THE PROBLEM OF INDUCTION
There are two assumptions that are made by induction; firstly that there is no unusual circumstance present and secondly the activity will result in the same experience, experienced in the past. However David Hume says there is a problem with induction as the future does not always have to follow the past. This is because induction is making use of causality but since we cannot see, touch or experience causality we cannot say it exists and this is David Hume’s argument. David Hume says that everything is a constant coincident and that our minds create a causal link because we become so accustomed to the two things happening together that we link the effect to the cause and the past to the future. David Hume further points out that the problem with induction is that there is no connection between the past and the future and thus drawing a general conclusion is not justified or rational. An example of this is of a pool player. The pool player knows if he hits the white ball in a certain way it will move in a certain direction i.e. if he hits the ball in the centre it will move off in a straight direction, he knows this from his past experience. However, if he hits the ball and it moves to the left it is not illogical. In order for a statement to be considered inductive, it must have one or several premises that lead to a conclusion. For instance, premises used to reach the conclusion “more people drink cow milk than goat milk” might include “grocery stores carry a higher volume of cow milk than goat milk,” or “there are more dairies that have cows than goats.” While these statements may not be able to conclusively prove that more people drink cow milk, they do make the truth of the statement more likely. If an inductive conclusion has a high degree of probability, it is called a strong argument; a conclusion with a low degree of probability is considered a weak argument.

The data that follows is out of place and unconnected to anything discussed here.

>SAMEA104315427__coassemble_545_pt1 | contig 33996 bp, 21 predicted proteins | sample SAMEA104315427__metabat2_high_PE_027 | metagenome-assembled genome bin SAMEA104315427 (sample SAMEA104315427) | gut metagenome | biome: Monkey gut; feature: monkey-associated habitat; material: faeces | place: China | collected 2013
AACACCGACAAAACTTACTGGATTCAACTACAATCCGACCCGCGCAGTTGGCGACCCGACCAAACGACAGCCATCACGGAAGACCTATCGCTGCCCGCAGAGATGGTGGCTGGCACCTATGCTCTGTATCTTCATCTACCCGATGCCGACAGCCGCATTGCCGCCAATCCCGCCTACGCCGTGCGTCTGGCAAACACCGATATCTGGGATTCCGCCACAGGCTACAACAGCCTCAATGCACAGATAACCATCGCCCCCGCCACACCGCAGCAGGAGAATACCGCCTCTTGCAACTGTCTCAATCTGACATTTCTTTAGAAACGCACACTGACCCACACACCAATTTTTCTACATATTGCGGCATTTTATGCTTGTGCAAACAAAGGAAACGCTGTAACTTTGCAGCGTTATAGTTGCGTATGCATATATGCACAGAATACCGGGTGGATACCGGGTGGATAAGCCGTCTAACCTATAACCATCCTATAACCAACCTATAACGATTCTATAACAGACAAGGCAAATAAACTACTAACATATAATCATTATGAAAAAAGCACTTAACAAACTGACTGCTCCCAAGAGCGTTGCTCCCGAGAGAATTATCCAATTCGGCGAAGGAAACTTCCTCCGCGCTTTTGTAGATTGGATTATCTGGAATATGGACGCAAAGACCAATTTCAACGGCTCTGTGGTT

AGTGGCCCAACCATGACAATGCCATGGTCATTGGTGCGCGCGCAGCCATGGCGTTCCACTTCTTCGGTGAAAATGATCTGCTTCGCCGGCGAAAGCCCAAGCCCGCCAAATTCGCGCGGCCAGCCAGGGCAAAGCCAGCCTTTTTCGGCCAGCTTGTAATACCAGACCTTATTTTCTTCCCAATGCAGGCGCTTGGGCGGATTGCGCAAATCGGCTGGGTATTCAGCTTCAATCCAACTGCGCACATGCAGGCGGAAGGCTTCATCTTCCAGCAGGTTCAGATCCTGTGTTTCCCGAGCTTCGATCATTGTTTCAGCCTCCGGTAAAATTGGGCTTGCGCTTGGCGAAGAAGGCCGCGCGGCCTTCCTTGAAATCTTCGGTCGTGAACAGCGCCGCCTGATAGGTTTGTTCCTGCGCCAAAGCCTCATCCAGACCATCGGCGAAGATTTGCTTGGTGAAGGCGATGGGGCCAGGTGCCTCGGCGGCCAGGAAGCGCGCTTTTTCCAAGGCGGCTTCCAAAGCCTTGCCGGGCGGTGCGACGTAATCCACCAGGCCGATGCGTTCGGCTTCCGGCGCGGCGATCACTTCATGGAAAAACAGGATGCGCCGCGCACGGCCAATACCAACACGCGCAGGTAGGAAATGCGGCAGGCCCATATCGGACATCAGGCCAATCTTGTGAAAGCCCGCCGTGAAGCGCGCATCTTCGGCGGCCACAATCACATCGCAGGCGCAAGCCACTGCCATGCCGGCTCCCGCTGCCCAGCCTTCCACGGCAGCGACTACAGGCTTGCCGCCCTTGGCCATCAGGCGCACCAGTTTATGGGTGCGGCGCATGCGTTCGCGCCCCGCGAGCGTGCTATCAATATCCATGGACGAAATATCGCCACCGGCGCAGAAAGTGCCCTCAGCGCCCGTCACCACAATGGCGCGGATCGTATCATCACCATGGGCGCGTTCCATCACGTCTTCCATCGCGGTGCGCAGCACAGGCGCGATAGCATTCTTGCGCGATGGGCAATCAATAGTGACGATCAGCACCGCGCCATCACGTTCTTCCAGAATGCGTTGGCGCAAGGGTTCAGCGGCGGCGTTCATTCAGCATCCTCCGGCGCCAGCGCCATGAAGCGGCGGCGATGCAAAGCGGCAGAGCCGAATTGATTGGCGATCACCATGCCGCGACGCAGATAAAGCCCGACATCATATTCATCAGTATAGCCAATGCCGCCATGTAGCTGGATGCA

Even a strong inductive argument can be open to flaws; bias,...
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